Good clear expression of your assessment.
What do you think of the Pentegon assessment that we are subject to a Sovereign fund being able to kill our currency by dumping our T-Bonds. G. Beck and others have cited this report that came out with little fanfare.
I haven't read the actual report. If you have a link to it, I would appreciate it.
I do think that our markets are subject to manipulation due to uncontrolled derivative use.
I also think whether or not there was external manipulation in the price of oil, that oil is our Achilles hill. We should have been building nuclear plants, refining capacity, and drilling capacity long ago. We've known this since the first oil shock in the 70's and we've done little to guard against it. And I do suspect manipulation in the price.
As far as a Sovereign being able to destroy our currency by dumping T-bonds, I think that's a little bit of chicken little. I think they could cause some economic disruption, but lets take a practical look at what happens if China dumps there 880 billion in U.S. debt on the market all at once.
It's not like that those bonds get converted to US currency instantly. They are still bonds, they get paid on schedule and not before. So there would be a bunch of debt on the market, which would depress the demand for current US issues. Because there is so much supply at once the market would demand a discount to buy them, which would drive up interest rates until the excess is absorbed. But the FED could step in and buy them up, so that there is no effect on the markets at all except that the dumper takes a haircut. That's to our benefit, we'd be buying back debt cheaper than we issued it. Certainly doesn't "kill the currency".
The other scenario is that actual currency held abroad suddenly comes flooding back. I'm not sure what percent of our currency is held abroad. I've seen some reports that I don't believe that estimate it's half of what is in circulation. I doubt it's that high, but lets assume that.
What happens if a group of sovereigns arrange for all that money comes to come flooding back all at once. Absolute worse case is that you have twice as much money chasing the same amount of goods, so you get a one time spike of 100% inflation. Certainly enough to cause economic disruption.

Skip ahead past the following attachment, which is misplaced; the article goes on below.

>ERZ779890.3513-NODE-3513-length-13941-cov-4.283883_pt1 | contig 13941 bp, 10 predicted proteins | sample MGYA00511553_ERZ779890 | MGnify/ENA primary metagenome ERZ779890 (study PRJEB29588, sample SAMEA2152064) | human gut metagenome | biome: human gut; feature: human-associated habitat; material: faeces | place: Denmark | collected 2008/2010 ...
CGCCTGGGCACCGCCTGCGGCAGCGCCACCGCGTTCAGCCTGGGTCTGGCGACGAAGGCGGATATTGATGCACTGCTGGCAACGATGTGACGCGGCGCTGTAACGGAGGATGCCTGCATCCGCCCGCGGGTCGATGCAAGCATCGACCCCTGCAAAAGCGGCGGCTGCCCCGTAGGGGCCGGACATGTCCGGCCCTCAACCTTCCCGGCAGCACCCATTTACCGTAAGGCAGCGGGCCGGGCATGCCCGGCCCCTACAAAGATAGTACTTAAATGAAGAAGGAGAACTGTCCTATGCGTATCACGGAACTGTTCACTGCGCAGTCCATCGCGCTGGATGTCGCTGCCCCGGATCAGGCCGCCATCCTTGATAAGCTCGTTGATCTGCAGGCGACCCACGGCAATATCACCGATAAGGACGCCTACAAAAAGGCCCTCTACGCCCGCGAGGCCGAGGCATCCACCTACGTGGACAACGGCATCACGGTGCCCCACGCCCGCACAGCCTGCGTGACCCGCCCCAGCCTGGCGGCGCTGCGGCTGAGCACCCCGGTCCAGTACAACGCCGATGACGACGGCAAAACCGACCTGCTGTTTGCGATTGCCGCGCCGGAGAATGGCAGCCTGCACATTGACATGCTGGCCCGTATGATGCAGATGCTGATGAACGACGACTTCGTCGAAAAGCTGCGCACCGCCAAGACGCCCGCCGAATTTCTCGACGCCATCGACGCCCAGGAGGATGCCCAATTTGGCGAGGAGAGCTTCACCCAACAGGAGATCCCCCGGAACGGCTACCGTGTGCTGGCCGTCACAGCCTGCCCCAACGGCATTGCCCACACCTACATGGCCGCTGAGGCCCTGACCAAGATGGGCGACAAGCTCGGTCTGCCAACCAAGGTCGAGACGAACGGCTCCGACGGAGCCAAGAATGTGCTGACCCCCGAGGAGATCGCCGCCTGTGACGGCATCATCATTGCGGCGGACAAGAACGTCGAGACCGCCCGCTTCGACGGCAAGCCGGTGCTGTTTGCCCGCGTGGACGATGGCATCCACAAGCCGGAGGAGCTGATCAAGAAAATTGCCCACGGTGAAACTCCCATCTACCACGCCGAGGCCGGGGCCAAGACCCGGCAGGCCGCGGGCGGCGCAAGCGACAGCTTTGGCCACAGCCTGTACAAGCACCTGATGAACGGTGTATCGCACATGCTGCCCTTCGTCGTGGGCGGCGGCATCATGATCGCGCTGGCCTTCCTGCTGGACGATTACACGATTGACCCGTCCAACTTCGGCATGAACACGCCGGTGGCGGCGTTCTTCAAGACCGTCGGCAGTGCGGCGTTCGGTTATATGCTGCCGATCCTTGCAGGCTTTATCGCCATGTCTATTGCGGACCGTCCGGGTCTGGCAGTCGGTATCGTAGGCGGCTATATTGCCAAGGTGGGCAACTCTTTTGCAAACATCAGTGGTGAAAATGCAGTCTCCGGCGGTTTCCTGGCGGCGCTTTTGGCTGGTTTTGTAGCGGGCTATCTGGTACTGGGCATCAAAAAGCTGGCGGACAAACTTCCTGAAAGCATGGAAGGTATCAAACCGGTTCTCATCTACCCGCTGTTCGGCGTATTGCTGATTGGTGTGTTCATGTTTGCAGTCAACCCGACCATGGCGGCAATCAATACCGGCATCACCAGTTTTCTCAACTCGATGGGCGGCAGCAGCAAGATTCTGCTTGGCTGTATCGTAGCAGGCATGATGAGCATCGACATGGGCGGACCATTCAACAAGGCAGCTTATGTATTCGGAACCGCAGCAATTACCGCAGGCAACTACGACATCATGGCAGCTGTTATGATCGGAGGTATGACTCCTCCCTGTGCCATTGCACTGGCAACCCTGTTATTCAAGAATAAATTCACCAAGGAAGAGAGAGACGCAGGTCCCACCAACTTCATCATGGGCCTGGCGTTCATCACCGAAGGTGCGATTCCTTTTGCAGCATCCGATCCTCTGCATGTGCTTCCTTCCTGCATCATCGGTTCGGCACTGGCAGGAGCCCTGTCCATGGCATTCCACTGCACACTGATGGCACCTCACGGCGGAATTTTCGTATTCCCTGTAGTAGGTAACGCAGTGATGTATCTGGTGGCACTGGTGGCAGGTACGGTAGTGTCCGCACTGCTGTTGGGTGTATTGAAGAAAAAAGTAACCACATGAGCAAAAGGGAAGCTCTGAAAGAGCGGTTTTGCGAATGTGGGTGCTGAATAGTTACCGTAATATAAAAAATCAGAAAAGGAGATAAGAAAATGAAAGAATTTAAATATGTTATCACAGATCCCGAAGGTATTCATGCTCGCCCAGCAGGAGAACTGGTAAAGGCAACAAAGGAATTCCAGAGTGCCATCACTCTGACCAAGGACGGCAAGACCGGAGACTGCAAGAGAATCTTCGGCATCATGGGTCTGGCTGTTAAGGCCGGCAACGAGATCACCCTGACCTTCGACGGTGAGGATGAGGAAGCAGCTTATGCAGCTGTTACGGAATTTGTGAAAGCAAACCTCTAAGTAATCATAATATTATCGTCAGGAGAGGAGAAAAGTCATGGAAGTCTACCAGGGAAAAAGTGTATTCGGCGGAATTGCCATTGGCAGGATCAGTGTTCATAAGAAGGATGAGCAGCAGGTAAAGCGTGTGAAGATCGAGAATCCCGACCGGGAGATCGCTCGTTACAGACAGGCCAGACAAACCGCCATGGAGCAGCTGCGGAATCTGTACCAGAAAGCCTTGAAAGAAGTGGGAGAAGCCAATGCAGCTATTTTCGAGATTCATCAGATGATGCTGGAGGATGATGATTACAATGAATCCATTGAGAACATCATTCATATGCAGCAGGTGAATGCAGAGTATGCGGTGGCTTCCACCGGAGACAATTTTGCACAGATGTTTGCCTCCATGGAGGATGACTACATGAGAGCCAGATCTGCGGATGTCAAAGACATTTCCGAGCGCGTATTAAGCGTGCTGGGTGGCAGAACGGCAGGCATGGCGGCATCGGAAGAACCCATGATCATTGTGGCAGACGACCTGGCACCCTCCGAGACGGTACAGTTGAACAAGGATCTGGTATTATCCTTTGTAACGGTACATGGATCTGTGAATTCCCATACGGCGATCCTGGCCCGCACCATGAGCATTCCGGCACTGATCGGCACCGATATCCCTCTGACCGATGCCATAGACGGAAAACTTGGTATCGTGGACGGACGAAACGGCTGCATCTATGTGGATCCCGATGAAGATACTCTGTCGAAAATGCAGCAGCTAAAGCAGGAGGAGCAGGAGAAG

But more likely as prices rise, more goods become available, and the effect is mitigated probably by as much as 50%. Still wouldn't want to see 50% inflation.
The FED, though could sell treasuries into the market soaking up that excess currency. I suspect that such an event could probably be mitigated to 10% inflation. The dumper would take a haircut for dumping so much at one time and life would go on.
In reality, that currency held overseas is held by many countries, people and businesses. A coordinated attack isn't going to return but a fraction of it. If they got 20% of it, it would be an impressive attack, but it would be mitigated for all of the above reasons, and we might see a couple of percent additional inflation for a year.
In the scenario where China dumps their debt, if the FED buys it off the market, it does convert it to currency, and we'd see inflation from it.
So I don't see the FED buying them all. I think they would let the market's absorb them. The debt securities would be a bargain, so the world wide market would probably step up pretty quick to absorb them.
The biggest implication would be for the U.S. trying to issue debt while the market adjusts. We'd either have to pay a high rate to issue during that time, or the FED would have to step in and buy the U.S. issues at a below market rate. That could avoid both an increase in currency and a disruption to US debt issuance.